Poland’s Prince Polo chocolate bars are ‘king of the snacks’ in Iceland
To celebrate their love of Prince Polo chocolate bars, Icelanders have been posting photos of the Polish snack on social media.
From pics of the chocolate bar overlooking a plunging waterfall to it being used as a meditation device, the choc bar has been adopted by the 330,000-odd inhabitants of the island as an unofficial national symbol.
Indeed, the snack from the city of Cieszyn has been such a hit on the island since it was first introduced over 60 years ago that it is estimated that Icelanders now consume around 160 tonnes of the stuff every year.
Local singer-songwriter Svavar Pétur Eysteinsson renamed himself Prins Póló and another songwriter even wrote a song about the chocolate bar.
Ola Stanik, a Pole living in on the West Coast of the island and owner of islandialove.com, a website dedicated to all things Icelandic, told TFN: “Years ago the Icelanders used to hang Polish candy bars on their Christmas trees.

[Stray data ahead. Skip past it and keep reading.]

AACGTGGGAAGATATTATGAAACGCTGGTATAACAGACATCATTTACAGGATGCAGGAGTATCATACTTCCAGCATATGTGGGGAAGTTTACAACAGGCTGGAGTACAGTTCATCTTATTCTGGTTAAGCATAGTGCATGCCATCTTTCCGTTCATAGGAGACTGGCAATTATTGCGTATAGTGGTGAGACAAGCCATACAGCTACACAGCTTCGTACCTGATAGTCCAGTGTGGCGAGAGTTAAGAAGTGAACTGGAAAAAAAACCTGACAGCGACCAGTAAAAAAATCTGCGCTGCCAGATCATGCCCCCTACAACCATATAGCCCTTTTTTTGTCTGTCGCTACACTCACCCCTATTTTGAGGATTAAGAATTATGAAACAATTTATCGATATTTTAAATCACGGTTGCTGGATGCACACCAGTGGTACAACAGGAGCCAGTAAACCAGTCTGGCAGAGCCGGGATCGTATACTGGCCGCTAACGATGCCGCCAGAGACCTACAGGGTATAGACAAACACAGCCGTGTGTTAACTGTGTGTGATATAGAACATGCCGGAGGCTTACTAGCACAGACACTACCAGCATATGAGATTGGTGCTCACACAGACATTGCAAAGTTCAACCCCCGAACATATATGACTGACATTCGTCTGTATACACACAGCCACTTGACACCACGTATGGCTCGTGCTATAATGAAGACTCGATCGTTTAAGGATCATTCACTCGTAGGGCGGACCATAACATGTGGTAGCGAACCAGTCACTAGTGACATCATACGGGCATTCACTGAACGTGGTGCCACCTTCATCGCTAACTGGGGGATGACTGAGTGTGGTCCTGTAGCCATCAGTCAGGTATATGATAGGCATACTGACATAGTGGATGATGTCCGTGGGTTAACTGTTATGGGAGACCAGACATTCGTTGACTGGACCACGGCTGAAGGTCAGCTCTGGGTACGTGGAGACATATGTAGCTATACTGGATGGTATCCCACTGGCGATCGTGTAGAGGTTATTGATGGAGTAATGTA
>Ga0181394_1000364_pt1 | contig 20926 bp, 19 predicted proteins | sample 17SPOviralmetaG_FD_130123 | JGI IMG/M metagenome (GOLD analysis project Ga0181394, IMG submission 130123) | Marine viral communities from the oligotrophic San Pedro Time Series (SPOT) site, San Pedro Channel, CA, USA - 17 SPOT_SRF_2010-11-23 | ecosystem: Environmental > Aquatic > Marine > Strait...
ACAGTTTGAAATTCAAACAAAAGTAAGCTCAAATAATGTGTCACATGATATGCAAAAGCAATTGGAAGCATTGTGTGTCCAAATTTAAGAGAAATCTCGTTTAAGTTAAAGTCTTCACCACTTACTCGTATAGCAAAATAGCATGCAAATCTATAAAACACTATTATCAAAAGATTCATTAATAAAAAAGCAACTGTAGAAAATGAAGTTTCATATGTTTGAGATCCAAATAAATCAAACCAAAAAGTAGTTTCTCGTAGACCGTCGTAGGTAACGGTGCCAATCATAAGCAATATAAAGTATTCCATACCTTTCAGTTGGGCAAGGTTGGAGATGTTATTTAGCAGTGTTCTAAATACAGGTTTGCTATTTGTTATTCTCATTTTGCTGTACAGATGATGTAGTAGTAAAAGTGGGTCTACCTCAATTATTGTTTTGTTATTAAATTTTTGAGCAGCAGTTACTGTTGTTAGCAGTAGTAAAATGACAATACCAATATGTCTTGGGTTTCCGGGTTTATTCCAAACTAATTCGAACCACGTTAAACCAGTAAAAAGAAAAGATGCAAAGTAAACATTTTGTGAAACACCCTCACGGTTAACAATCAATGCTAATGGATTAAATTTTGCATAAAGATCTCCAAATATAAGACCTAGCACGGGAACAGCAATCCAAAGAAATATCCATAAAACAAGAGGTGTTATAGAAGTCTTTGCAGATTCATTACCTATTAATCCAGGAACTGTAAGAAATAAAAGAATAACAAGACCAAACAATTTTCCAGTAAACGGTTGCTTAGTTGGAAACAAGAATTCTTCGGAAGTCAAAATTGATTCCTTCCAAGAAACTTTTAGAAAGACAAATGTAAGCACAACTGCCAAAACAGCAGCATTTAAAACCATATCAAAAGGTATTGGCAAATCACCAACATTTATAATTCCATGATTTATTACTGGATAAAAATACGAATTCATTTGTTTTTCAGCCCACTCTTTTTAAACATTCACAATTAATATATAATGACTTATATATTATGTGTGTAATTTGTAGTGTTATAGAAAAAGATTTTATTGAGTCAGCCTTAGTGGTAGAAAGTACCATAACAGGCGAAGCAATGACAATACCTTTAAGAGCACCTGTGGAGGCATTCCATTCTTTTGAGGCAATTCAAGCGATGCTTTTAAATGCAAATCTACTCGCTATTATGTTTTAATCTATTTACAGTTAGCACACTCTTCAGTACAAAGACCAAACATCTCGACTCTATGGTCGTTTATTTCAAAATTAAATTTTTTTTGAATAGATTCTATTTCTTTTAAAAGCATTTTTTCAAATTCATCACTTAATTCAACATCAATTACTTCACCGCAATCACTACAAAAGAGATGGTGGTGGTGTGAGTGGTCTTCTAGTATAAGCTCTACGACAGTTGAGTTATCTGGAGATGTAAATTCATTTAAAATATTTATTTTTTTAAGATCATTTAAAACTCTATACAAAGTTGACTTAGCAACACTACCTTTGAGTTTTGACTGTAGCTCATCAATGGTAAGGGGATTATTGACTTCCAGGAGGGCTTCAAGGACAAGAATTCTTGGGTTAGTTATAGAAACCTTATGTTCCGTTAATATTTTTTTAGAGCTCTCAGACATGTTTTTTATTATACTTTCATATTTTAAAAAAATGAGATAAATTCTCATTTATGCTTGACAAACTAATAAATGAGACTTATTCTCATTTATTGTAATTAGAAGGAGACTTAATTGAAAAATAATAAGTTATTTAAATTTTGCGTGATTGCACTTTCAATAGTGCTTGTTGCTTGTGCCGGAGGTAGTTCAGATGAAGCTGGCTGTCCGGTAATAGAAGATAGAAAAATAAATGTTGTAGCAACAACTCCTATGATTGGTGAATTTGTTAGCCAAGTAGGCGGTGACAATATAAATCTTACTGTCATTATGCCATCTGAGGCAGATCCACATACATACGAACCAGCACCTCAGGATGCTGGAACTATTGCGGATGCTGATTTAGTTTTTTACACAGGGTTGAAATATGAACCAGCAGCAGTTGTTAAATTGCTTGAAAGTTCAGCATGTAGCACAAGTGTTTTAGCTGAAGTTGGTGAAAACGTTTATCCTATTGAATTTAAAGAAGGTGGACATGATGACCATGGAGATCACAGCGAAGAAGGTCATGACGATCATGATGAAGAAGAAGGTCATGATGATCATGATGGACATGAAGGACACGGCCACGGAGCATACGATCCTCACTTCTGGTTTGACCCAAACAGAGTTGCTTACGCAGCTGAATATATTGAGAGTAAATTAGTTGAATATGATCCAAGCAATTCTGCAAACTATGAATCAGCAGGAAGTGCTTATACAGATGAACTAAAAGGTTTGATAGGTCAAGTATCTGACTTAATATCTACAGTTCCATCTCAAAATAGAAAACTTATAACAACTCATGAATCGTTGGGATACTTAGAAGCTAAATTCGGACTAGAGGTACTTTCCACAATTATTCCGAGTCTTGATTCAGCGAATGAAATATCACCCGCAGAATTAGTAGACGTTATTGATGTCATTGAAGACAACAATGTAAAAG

“They don’t do it anymore, we are all aware how bad sugar is, but they still somehow admire this sweet thing from Poland.”
The reason for its popularity goes back to the fifties when there were strict rules in place about what sweets could be imported to Iceland.
To get around the rules, spirited entrepreneurs managed to convince lawmakers that Prins Póló wasn't a sweet but a biscuit.
The first bars were introduced to the island in 1955 in a trade deal in which in return for the chocolate snacks, Poland received fresh fish.
Sixty-three years on, it is now a national icon.
“Prins Póló is just so damn good, especially with a bottle of coke. That’s what I hear from the locals” says islandialove.com’s Ola.
Dr. Anna Rabczuk who was teaching Polish at University of Iceland a few months and has an Icelandic partner told TFN: “My boyfriend comes from Iceland.
“Whenever he visits Poland, he buys Prince Polo… Because his friends ask him to bring the original from the candy’s motherland.
“For many Icelanders it is a first step to being introduced to Poland – and a sweet and very seducing one.